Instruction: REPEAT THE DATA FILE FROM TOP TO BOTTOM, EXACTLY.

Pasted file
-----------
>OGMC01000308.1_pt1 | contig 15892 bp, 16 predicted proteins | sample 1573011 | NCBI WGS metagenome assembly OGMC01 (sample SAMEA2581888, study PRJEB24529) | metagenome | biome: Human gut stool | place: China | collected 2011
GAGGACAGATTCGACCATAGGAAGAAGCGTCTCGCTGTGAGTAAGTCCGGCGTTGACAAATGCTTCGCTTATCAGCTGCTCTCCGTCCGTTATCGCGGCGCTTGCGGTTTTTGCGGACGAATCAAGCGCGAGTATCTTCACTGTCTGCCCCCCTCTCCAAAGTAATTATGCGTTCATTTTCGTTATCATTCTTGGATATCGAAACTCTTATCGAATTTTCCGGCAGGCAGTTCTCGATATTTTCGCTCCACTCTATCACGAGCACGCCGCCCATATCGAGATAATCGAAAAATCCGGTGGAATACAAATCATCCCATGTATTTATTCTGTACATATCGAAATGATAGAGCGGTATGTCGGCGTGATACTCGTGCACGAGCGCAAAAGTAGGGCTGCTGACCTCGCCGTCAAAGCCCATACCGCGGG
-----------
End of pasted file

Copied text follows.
>OGMC01000308.1_pt1 | contig 15892 bp, 16 predicted proteins | sample 1573011 | NCBI WGS metagenome assembly OGMC01 (sample SAMEA2581888, study PRJEB24529) | metagenome | biome: Human gut stool | place: China | collected 2011
GAGGACAGATTCGACCATAGGAAGAAGCGTCTCGCTGTGAGTAAGTCCGGCGTTGACAAATGCTTCGCTTATCAGCTGCTCTCCGTCCGTTATCGCGGCGCTTGCGGTTTTTGCGGACGAATCAAGCGCGAGTATCTTCACTGTCTGCCCCCCTCTCCAAAGTAATTATGCGTTCATTTTCGTTATCATTCTTGGATATCGAAACTCTTATCGAATTTTCCGGCAGGCAGTTCTCGATATTTTCGCTCCACTCTATCACGAGCACGCCGCCCATATCGAGATAATCGAAAAATCCGGTGGAATACAAATCATCCCATGTATTTATTCTGTACATATCGAAATGATAGAGCGGTATGTCGGCGTGATACTCGTGCACGAGCGCAAAAGTAGGGCTGCTGACCTCGCCGTCAAAGCCCATACCGCGGG